Call schedule - pg.3 | allnurses

Call schedule - page 4

I'm interested in how other LTCF's handle their on call rotations and who participates. As DON, do you ever take on call for a week in the rotation with other staff for call offs and make calls to... Read More

  1. Visit  NurseGuyBri profile page
    Our Administrator is on call to the DON only, 24/7. The DON is on call to respond to the rotating call people each weekend. I know it sounds funny, but it works great. We have 3 on call people - 2 Unit managers and myself, the ADON. We rotate every third weekend. If I cannot handle an issue, I call DON. DON can then call Admin. It's a phone tree to bother only those necessary. Of course, when we have computer problems, they call me directly even when I'm not on call. I guess that's what I get for growing up in the digital age. It is not up to the person on call to find coverage, we just give assistance and help with issues. If we drop below required staffing, however, you better believe we will be calling people in, and if we find no one, we do come in of course.
  2. Visit  NurseGuyBri profile page
    In addition, we do not have someone "on call" to come in during the week for staffing, only for answering questions. That is the DON. During the week if there are scheduling issues, it is the scheduler (a designated Nurse Aide who also does restorative assistance) that will find coverage. If no coverage is found, the Supervisors are to find coverage. We also have 2 LPN PRN staff members and 4 CNA PRN staff to come in as needed (and they get more hours than our regular staff, lol). Not funny..
  3. Visit  Do_Good profile page
    Last edit by Do_Good on Jul 25, '11
  4. Visit  CapeCodMermaid profile page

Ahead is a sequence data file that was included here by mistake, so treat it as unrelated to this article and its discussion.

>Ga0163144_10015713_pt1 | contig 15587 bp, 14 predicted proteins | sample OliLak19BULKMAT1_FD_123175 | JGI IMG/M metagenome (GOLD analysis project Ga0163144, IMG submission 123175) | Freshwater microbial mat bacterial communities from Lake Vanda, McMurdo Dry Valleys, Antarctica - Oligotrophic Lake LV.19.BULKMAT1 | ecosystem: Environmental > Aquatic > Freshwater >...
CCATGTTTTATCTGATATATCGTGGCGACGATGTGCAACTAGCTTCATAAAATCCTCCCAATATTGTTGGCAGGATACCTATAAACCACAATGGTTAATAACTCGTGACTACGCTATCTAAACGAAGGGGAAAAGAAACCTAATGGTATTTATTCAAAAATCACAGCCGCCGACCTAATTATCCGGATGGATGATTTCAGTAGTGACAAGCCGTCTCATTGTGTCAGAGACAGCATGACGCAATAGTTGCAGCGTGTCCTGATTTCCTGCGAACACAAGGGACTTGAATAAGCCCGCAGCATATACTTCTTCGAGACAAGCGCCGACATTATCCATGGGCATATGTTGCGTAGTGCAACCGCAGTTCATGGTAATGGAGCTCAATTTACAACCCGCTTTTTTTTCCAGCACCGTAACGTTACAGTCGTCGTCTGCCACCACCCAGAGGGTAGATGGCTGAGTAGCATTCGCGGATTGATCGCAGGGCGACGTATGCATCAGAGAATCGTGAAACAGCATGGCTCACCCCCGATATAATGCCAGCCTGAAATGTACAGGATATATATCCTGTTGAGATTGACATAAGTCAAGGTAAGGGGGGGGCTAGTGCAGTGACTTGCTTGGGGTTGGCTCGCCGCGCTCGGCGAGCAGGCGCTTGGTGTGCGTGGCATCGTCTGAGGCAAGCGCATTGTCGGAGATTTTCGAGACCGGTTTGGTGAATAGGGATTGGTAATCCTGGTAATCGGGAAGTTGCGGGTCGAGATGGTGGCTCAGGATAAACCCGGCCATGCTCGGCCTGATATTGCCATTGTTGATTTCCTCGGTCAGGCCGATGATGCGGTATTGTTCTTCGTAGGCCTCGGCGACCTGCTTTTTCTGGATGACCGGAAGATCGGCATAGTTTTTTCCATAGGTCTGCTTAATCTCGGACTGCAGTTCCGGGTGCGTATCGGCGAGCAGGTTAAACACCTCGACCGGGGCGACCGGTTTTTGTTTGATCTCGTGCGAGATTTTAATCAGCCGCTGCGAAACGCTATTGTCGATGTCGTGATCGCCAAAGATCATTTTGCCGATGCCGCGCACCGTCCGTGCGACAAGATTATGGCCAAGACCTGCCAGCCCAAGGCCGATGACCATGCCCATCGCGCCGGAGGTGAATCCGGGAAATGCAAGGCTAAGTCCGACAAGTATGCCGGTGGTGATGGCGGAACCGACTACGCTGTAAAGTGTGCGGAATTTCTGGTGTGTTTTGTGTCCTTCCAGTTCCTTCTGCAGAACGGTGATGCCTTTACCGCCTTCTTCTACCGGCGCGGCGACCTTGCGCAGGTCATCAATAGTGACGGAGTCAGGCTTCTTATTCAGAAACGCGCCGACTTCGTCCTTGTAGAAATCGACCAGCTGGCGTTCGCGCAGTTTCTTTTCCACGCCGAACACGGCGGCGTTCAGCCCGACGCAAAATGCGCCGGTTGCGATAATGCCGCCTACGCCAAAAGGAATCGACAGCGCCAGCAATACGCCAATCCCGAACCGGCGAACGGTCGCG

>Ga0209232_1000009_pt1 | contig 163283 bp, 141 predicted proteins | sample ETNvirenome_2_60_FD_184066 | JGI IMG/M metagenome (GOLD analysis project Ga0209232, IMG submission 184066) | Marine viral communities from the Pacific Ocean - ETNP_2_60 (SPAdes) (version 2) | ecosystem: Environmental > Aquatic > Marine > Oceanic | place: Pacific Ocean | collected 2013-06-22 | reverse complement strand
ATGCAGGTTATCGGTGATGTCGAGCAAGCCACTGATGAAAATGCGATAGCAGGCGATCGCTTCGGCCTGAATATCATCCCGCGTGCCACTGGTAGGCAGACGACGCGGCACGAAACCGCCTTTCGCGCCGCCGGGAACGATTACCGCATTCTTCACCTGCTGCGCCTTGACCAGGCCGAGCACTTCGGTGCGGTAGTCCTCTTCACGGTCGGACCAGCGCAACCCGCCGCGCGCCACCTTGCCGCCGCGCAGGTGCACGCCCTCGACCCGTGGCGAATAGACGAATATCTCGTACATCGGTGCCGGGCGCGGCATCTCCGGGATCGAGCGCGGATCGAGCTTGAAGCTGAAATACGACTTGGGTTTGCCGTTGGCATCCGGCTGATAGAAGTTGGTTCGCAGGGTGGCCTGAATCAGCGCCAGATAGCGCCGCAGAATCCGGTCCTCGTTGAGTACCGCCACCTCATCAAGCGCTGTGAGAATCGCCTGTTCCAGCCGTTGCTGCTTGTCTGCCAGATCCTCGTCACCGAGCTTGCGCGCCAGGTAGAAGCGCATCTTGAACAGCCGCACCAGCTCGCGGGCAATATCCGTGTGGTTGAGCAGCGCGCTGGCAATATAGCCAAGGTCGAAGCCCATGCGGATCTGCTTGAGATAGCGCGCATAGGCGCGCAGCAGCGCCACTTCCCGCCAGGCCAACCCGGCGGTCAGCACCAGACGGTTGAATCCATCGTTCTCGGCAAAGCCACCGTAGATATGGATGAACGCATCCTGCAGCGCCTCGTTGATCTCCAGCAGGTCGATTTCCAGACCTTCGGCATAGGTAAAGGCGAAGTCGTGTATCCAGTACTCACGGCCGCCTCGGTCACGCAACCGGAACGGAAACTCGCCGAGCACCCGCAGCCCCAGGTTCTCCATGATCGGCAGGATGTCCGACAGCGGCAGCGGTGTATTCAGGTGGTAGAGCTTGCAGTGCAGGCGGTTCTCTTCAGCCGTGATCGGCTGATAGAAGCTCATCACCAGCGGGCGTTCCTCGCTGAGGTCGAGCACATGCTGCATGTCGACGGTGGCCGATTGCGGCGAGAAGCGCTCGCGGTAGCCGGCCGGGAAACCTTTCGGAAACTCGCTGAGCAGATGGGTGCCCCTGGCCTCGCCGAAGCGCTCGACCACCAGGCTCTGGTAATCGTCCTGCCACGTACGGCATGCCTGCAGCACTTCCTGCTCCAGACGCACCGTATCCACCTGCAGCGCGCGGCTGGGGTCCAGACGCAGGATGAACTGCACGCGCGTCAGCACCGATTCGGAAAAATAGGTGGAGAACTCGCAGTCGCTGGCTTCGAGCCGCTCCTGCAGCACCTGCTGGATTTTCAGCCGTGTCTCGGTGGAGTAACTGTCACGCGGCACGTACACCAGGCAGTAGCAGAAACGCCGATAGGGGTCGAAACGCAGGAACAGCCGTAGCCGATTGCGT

Those nurses on call get $125 extra for the weekend. If they get called in, they get paid their hourly rate.
  5. Visit  TTCubit profile page
    I do not/would not take call during the week; what if state happens to pop in &you've had to pull a night shift the night before??? Just saying....
  6. Visit  NurseGuyBri profile page
    If they do pop in and I've had to pull a night shift the night before, I'd come in anyway, even if I weren't on call. The on call is for shift coverage and executive decisions - to cover the floor. When state comes, we all come in regardless, so being "on call" doesnt affect how we react to state.
  7. Visit  kbarnhillrn profile page
    our DON is never on call to work the floor, but she's there for backup just in case there are two call outs, or whatever else may happen. the call schedule rotates between me (SDC), QI Coordinator, Unit Manager, ADON and 2 treatment nurses. it only puts us on call every 6th weekend, and usually 1 day a week unless it's our week that we're on call that week... it works out well i think! we only call the DON if we can not handle the issue!
    pixie120 likes this.
  8. Visit  blackjackA10 profile page
    There is a nice on-line tool available to manage oncall schedules called miOnCall. You can check it out at
  9. Visit  PammyRN,CEN profile page
    Well I am still on call 24/7 M -F for staffing. There is a weekend on call rotation in place so that helps. I am also in the on call Holiday rotation. I have been doing this for about a year and I am tired. I usually have 2 MDS nurse but am down 1 and have been for 3 months. Big load generally 25-35 Medicare. It is crazy right now. I think when our MDS coordinator comes back it will be able to implement an on call rotation for staffing. I am implementing something. Any suggestions?
  10. Visit  pixie120 profile page
    Quote from marthyellen
    As the DON in a 134 bed facility, I am the only one who takes call. The only time another nurse manager takes call is if I am on vacation. All nurses/CNAs/CMAs must find there own replacement and notify the facility. If they are unable to find their own replacement then they call me. If they are calling off for a shift and I am in the building I will help them find coverage.
    I have been in the same facility for 5 years and have worked the floor a total 4 times and never a whole shift. Usually if another nurse cannot cover, a manager will work because this was the agreement that was made with the manangers when I agreed to be the only person to take call.
    This may not work in every facility but it works for us. The nurses feel they have more control of their time off because they can switch shifts easily as long as they watch their overtime.
    It was difficult at first because the nursing staff felt they should be able to just call off and it would be someone else's problem. We have now been doing it this way for almost 4 years. The nurses take more ownership for their shifts and residents knowing who likes to work which spot and how to cover positions.